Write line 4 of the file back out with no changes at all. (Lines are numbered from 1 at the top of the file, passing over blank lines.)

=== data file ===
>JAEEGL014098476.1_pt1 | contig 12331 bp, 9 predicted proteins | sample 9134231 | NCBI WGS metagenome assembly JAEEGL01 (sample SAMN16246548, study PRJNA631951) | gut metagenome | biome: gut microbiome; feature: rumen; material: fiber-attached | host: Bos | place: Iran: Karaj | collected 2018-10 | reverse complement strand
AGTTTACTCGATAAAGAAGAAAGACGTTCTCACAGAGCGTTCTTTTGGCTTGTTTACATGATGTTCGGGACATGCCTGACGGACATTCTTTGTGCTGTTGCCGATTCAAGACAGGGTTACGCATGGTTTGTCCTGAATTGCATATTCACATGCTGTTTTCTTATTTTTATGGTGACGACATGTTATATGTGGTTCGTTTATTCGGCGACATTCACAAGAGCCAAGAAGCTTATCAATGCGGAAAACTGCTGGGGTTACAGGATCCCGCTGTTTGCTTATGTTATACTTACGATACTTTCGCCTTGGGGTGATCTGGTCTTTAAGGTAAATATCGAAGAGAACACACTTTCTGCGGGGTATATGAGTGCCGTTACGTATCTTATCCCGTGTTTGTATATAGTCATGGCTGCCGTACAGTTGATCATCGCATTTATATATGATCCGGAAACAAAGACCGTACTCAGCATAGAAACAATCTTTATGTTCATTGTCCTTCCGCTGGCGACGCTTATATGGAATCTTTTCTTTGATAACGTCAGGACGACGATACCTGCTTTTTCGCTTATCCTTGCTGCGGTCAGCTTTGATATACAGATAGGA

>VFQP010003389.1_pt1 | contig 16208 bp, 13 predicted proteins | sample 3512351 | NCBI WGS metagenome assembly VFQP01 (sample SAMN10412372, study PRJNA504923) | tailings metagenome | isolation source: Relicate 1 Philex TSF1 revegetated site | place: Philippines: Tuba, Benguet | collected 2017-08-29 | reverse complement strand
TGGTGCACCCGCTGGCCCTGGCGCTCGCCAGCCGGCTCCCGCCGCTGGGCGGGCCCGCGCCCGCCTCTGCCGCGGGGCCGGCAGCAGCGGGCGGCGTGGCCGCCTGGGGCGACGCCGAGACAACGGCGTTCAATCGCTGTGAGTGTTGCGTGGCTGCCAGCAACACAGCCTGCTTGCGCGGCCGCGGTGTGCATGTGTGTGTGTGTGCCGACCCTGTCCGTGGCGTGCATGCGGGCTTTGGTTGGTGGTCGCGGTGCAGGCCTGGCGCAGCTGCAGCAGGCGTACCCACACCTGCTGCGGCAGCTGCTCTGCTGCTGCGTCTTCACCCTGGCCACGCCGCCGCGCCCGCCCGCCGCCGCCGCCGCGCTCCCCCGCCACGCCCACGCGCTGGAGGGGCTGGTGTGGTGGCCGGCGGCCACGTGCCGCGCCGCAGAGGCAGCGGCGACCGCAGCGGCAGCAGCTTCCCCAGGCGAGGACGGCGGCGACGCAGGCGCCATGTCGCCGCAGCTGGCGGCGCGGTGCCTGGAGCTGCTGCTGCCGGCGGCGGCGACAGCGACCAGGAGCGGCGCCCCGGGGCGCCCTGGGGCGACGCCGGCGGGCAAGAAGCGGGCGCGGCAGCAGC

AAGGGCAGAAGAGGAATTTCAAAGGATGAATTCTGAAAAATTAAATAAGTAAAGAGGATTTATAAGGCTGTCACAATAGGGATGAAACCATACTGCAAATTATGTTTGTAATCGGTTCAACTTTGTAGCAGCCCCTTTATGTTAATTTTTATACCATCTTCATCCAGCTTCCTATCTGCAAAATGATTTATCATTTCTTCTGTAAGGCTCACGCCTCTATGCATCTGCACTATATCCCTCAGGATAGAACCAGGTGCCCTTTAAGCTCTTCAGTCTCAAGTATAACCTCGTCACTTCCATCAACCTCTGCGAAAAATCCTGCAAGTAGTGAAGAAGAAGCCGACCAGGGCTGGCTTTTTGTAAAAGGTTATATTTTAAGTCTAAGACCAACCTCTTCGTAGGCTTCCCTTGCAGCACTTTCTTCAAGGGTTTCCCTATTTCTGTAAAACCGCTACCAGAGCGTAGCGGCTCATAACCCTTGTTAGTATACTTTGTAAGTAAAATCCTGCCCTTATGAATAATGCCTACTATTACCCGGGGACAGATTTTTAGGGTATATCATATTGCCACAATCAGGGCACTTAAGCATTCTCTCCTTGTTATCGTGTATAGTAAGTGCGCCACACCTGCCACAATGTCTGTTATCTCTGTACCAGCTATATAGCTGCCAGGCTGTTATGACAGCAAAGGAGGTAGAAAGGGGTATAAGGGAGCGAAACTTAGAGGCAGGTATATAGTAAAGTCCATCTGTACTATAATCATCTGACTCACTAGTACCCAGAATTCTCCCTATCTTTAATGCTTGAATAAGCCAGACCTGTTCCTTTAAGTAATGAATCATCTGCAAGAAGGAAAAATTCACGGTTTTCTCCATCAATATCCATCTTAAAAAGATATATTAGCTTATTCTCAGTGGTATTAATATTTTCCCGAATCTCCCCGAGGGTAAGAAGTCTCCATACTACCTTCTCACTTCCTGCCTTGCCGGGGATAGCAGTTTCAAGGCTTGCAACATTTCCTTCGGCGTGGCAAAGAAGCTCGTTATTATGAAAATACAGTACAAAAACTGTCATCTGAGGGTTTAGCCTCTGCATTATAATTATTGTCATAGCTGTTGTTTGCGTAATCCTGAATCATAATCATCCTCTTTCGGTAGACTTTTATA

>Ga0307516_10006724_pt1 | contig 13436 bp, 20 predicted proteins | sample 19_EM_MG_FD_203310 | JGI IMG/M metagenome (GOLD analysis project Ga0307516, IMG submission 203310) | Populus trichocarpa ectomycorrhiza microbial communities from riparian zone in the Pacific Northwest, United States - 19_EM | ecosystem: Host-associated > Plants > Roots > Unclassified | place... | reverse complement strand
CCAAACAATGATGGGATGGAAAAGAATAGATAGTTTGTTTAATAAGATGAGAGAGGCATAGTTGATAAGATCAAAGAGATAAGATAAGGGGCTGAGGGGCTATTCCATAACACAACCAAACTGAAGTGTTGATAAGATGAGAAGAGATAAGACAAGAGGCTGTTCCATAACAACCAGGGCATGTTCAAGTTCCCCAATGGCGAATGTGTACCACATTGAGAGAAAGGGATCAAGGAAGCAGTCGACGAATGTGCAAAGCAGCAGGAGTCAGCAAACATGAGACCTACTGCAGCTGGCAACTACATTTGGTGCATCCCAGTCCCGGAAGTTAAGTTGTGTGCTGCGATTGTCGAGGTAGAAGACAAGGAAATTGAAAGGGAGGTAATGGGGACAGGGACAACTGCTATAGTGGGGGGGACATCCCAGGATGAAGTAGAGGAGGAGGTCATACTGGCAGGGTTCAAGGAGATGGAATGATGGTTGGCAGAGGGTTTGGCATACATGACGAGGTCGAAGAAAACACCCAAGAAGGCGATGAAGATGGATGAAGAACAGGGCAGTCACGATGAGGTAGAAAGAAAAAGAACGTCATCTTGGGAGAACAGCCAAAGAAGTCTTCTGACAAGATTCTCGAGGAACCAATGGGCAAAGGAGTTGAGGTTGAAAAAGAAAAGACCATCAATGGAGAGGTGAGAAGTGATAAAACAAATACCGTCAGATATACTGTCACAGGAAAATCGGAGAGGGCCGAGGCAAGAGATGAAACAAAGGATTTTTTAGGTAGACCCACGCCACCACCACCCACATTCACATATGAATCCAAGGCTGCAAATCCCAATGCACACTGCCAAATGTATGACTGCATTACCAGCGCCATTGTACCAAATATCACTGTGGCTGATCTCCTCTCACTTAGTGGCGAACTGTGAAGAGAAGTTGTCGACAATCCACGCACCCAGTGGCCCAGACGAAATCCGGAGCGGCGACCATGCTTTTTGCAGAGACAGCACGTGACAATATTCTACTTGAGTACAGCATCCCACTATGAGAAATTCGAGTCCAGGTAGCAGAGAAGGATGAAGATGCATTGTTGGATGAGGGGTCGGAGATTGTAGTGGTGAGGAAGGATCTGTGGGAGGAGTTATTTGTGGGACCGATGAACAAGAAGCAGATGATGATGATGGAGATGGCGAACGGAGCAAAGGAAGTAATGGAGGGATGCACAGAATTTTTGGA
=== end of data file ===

TGGTGCACCCGCTGGCCCTGGCGCTCGCCAGCCGGCTCCCGCCGCTGGGCGGGCCCGCGCCCGCCTCTGCCGCGGGGCCGGCAGCAGCGGGCGGCGTGGCCGCCTGGGGCGACGCCGAGACAACGGCGTTCAATCGCTGTGAGTGTTGCGTGGCTGCCAGCAACACAGCCTGCTTGCGCGGCCGCGGTGTGCATGTGTGTGTGTGTGCCGACCCTGTCCGTGGCGTGCATGCGGGCTTTGGTTGGTGGTCGCGGTGCAGGCCTGGCGCAGCTGCAGCAGGCGTACCCACACCTGCTGCGGCAGCTGCTCTGCTGCTGCGTCTTCACCCTGGCCACGCCGCCGCGCCCGCCCGCCGCCGCCGCCGCGCTCCCCCGCCACGCCCACGCGCTGGAGGGGCTGGTGTGGTGGCCGGCGGCCACGTGCCGCGCCGCAGAGGCAGCGGCGACCGCAGCGGCAGCAGCTTCCCCAGGCGAGGACGGCGGCGACGCAGGCGCCATGTCGCCGCAGCTGGCGGCGCGGTGCCTGGAGCTGCTGCTGCCGGCGGCGGCGACAGCGACCAGGAGCGGCGCCCCGGGGCGCCCTGGGGCGACGCCGGCGGGCAAGAAGCGGGCGCGGCAGCAGC